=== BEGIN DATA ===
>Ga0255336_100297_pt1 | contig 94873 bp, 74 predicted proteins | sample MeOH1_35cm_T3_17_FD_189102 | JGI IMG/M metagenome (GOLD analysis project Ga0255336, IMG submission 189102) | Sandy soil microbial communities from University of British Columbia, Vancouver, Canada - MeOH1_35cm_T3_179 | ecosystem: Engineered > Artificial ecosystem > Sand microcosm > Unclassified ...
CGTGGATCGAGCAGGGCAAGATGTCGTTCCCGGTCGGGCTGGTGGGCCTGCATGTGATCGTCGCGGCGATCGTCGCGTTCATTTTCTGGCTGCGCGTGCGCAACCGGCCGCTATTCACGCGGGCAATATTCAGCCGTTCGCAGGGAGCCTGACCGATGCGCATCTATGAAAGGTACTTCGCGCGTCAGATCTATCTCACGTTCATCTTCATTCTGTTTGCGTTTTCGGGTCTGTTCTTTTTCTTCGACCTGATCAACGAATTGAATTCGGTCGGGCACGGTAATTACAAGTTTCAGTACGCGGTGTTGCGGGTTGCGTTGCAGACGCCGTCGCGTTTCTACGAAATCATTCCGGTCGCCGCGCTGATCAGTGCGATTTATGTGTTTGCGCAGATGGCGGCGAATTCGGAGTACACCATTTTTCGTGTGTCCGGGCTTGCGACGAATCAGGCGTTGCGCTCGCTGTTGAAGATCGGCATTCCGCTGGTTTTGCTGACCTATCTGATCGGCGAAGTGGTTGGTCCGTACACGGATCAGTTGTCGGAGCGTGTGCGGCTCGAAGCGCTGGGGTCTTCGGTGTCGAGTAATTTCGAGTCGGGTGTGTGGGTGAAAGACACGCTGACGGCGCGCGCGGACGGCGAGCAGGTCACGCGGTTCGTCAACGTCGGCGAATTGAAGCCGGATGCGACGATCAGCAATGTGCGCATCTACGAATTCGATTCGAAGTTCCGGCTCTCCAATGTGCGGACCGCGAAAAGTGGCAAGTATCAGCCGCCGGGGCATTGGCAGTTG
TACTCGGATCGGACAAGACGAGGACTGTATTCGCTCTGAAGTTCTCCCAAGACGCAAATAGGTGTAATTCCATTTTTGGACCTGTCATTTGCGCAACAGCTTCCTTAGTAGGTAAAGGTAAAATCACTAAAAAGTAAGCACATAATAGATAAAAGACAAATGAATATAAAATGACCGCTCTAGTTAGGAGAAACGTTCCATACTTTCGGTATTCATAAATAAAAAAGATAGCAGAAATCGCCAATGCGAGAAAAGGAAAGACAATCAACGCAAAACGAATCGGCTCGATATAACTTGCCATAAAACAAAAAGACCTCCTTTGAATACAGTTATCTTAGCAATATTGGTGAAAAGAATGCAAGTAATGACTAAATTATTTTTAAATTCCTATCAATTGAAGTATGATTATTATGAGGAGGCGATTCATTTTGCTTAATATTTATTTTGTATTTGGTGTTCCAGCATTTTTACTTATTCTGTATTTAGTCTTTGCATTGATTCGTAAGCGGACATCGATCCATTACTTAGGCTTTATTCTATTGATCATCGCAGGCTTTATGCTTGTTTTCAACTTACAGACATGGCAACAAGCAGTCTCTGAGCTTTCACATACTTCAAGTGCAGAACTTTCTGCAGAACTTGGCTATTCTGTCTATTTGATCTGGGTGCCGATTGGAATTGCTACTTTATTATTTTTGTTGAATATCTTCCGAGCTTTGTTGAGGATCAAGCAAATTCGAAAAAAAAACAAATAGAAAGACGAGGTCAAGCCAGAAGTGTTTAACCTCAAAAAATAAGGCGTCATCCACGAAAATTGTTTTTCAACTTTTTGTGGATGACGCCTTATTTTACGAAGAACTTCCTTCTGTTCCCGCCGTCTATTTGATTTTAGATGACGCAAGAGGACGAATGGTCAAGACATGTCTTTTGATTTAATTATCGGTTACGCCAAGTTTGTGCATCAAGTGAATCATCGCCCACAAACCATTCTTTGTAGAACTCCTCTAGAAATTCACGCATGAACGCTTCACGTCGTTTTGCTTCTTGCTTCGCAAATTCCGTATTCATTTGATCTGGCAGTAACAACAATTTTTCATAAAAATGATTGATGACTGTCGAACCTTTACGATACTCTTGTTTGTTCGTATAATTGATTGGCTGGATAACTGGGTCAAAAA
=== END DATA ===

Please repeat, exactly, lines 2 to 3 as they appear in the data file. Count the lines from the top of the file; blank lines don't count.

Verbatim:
CGTGGATCGAGCAGGGCAAGATGTCGTTCCCGGTCGGGCTGGTGGGCCTGCATGTGATCGTCGCGGCGATCGTCGCGTTCATTTTCTGGCTGCGCGTGCGCAACCGGCCGCTATTCACGCGGGCAATATTCAGCCGTTCGCAGGGAGCCTGACCGATGCGCATCTATGAAAGGTACTTCGCGCGTCAGATCTATCTCACGTTCATCTTCATTCTGTTTGCGTTTTCGGGTCTGTTCTTTTTCTTCGACCTGATCAACGAATTGAATTCGGTCGGGCACGGTAATTACAAGTTTCAGTACGCGGTGTTGCGGGTTGCGTTGCAGACGCCGTCGCGTTTCTACGAAATCATTCCGGTCGCCGCGCTGATCAGTGCGATTTATGTGTTTGCGCAGATGGCGGCGAATTCGGAGTACACCATTTTTCGTGTGTCCGGGCTTGCGACGAATCAGGCGTTGCGCTCGCTGTTGAAGATCGGCATTCCGCTGGTTTTGCTGACCTATCTGATCGGCGAAGTGGTTGGTCCGTACACGGATCAGTTGTCGGAGCGTGTGCGGCTCGAAGCGCTGGGGTCTTCGGTGTCGAGTAATTTCGAGTCGGGTGTGTGGGTGAAAGACACGCTGACGGCGCGCGCGGACGGCGAGCAGGTCACGCGGTTCGTCAACGTCGGCGAATTGAAGCCGGATGCGACGATCAGCAATGTGCGCATCTACGAATTCGATTCGAAGTTCCGGCTCTCCAATGTGCGGACCGCGAAAAGTGGCAAGTATCAGCCGCCGGGGCATTGGCAGTTG
TACTCGGATCGGACAAGACGAGGACTGTATTCGCTCTGAAGTTCTCCCAAGACGCAAATAGGTGTAATTCCATTTTTGGACCTGTCATTTGCGCAACAGCTTCCTTAGTAGGTAAAGGTAAAATCACTAAAAAGTAAGCACATAATAGATAAAAGACAAATGAATATAAAATGACCGCTCTAGTTAGGAGAAACGTTCCATACTTTCGGTATTCATAAATAAAAAAGATAGCAGAAATCGCCAATGCGAGAAAAGGAAAGACAATCAACGCAAAACGAATCGGCTCGATATAACTTGCCATAAAACAAAAAGACCTCCTTTGAATACAGTTATCTTAGCAATATTGGTGAAAAGAATGCAAGTAATGACTAAATTATTTTTAAATTCCTATCAATTGAAGTATGATTATTATGAGGAGGCGATTCATTTTGCTTAATATTTATTTTGTATTTGGTGTTCCAGCATTTTTACTTATTCTGTATTTAGTCTTTGCATTGATTCGTAAGCGGACATCGATCCATTACTTAGGCTTTATTCTATTGATCATCGCAGGCTTTATGCTTGTTTTCAACTTACAGACATGGCAACAAGCAGTCTCTGAGCTTTCACATACTTCAAGTGCAGAACTTTCTGCAGAACTTGGCTATTCTGTCTATTTGATCTGGGTGCCGATTGGAATTGCTACTTTATTATTTTTGTTGAATATCTTCCGAGCTTTGTTGAGGATCAAGCAAATTCGAAAAAAAAACAAATAGAAAGACGAGGTCAAGCCAGAAGTGTTTAACCTCAAAAAATAAGGCGTCATCCACGAAAATTGTTTTTCAACTTTTTGTGGATGACGCCTTATTTTACGAAGAACTTCCTTCTGTTCCCGCCGTCTATTTGATTTTAGATGACGCAAGAGGACGAATGGTCAAGACATGTCTTTTGATTTAATTATCGGTTACGCCAAGTTTGTGCATCAAGTGAATCATCGCCCACAAACCATTCTTTGTAGAACTCCTCTAGAAATTCACGCATGAACGCTTCACGTCGTTTTGCTTCTTGCTTCGCAAATTCCGTATTCATTTGATCTGGCAGTAACAACAATTTTTCATAAAAATGATTGATGACTGTCGAACCTTTACGATACTCTTGTTTGTTCGTATAATTGATTGGCTGGATAACTGGGTCAAAAA